The End Justifies the Means

In: Philosophy and Psychology

Submitted By danbino
Words 902
Pages 4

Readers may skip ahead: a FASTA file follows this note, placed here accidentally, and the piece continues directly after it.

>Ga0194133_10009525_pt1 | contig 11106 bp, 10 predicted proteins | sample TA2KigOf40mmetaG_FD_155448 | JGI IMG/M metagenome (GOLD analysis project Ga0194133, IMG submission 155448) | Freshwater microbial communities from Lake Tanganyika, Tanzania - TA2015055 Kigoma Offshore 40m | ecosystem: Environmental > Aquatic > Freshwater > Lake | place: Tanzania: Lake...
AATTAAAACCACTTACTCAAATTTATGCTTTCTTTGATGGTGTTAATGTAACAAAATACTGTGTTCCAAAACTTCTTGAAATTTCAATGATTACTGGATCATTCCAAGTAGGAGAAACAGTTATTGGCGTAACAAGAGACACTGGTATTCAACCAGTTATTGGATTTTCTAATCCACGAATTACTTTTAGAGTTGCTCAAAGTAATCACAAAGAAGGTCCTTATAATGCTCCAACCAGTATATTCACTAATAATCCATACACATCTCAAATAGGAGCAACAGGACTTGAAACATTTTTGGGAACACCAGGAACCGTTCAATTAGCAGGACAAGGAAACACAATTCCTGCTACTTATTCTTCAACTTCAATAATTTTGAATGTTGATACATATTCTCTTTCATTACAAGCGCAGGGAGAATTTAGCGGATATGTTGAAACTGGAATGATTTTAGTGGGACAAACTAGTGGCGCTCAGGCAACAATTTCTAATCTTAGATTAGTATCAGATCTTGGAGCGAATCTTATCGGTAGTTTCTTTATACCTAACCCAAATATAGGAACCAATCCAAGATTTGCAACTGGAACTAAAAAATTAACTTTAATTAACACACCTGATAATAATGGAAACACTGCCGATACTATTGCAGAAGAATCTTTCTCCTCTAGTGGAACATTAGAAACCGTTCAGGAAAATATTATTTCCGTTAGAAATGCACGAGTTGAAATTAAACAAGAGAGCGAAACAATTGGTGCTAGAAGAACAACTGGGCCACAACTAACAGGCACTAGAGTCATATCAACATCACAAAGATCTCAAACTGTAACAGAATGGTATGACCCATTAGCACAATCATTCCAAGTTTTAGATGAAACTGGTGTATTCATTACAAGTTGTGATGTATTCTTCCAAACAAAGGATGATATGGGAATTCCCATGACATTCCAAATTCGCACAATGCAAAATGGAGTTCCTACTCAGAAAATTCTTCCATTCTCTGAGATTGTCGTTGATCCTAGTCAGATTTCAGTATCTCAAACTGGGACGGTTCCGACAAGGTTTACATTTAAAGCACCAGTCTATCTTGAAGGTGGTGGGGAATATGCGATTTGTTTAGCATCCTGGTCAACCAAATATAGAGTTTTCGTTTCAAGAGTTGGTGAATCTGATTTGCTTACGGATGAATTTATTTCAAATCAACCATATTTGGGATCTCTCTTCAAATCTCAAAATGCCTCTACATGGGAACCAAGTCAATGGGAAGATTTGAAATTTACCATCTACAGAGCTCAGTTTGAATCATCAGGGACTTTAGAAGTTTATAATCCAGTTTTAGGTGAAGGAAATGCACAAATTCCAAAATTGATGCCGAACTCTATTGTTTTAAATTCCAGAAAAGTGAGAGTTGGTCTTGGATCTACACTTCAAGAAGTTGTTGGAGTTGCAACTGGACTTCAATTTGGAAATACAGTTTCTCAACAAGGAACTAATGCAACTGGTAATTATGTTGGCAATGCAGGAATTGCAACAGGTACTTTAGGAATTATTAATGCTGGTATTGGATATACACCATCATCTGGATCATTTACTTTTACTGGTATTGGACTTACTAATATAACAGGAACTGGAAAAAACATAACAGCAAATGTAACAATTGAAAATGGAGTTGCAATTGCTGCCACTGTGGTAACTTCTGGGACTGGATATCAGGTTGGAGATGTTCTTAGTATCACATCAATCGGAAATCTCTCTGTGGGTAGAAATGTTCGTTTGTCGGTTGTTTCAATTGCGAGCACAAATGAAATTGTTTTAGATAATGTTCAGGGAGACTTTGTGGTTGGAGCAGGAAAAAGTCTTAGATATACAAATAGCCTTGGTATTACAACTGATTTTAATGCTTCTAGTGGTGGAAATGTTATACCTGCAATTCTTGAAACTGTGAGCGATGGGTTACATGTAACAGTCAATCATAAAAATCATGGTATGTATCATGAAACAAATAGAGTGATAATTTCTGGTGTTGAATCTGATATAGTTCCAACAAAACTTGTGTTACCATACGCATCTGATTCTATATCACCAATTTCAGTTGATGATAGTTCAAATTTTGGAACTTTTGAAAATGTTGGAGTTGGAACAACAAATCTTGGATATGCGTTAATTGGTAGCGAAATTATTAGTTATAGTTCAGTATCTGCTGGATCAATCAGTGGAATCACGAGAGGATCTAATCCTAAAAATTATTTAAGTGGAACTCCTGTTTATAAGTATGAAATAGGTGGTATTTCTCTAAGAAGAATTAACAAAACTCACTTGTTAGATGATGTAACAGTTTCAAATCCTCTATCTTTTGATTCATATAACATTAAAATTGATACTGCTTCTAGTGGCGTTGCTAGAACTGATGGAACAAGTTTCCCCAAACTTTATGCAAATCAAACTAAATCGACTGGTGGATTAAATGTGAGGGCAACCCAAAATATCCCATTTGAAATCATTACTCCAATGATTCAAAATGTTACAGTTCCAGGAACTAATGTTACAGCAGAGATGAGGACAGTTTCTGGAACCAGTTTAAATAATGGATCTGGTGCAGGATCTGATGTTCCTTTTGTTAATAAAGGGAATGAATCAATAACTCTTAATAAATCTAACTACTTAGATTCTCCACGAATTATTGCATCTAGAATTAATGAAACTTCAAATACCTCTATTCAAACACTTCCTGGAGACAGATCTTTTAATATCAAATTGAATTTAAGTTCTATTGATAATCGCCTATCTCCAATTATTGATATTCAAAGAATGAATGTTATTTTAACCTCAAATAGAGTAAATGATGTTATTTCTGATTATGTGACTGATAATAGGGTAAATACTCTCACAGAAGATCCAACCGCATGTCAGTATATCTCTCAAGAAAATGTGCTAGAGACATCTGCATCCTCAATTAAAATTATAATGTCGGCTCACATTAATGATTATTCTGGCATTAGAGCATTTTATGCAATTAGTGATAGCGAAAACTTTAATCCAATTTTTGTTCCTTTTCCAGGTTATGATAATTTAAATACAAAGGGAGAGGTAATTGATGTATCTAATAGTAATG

Natural Law, according to MacKinney (2013) is the moral law written into nature itself, and what we ought to do is determined by considering certain aspects of nature. Specifically, we ought to examine our nature as human beings to see what is essential for us to function well as members of our species. Social Darwinism, as explained by Quist-Adade (2006) is the theory that believes some societies, races, etc are endowed with superior genes, while others inherit inferior genes. In this paper I will talk about the relationship between natural law and Social Darwinism and between Social Darwinism and racism. I will also explain if my opinion about Social Darwinism changed or remained the same after reading the article “What is race and what is racism” by Quist-Adade. Finally I will explain how the theory of Social Darwinism and the information in the article influenced my views on natural law and natural rights, and what problems might arise from trying to apply these theories in society. After reading the article, the relationship of natural law and Social Darwinism did surprise me a little. Professor Bannister writing for Encarta Online Encyclopedia explains Darwin applied his theories of natural selection specifically to people in The Descent of Man, which many critics viewed as justification for the cruel social policies in England at the time, and imperialism abroad. Herbert Spencer used his understanding of Darwin’s evolution theory and combined it with natural law to come up with a perverse new theory where the term “survival of the fittest” was coined. This is surprising to me because natural law is supposed to see what is essential for us to function well as human beings, and Social Darwinism finds a way to distort that into explaining why it’s ok to mistreat certain humans. The connection between Social Darwinism and racism was much less surprising. If…...

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